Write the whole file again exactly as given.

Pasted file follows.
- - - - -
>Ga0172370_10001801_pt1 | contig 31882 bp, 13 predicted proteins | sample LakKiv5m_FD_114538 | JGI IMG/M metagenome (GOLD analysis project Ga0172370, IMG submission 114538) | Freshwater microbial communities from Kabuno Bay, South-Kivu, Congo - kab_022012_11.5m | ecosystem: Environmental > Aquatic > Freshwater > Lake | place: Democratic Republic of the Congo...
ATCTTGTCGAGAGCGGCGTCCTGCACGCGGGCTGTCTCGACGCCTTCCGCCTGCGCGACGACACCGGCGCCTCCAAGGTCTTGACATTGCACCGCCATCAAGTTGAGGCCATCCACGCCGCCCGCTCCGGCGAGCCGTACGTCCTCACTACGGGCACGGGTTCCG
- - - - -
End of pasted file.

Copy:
>Ga0172370_10001801_pt1 | contig 31882 bp, 13 predicted proteins | sample LakKiv5m_FD_114538 | JGI IMG/M metagenome (GOLD analysis project Ga0172370, IMG submission 114538) | Freshwater microbial communities from Kabuno Bay, South-Kivu, Congo - kab_022012_11.5m | ecosystem: Environmental > Aquatic > Freshwater > Lake | place: Democratic Republic of the Congo...
ATCTTGTCGAGAGCGGCGTCCTGCACGCGGGCTGTCTCGACGCCTTCCGCCTGCGCGACGACACCGGCGCCTCCAAGGTCTTGACATTGCACCGCCATCAAGTTGAGGCCATCCACGCCGCCCGCTCCGGCGAGCCGTACGTCCTCACTACGGGCACGGGTTCCG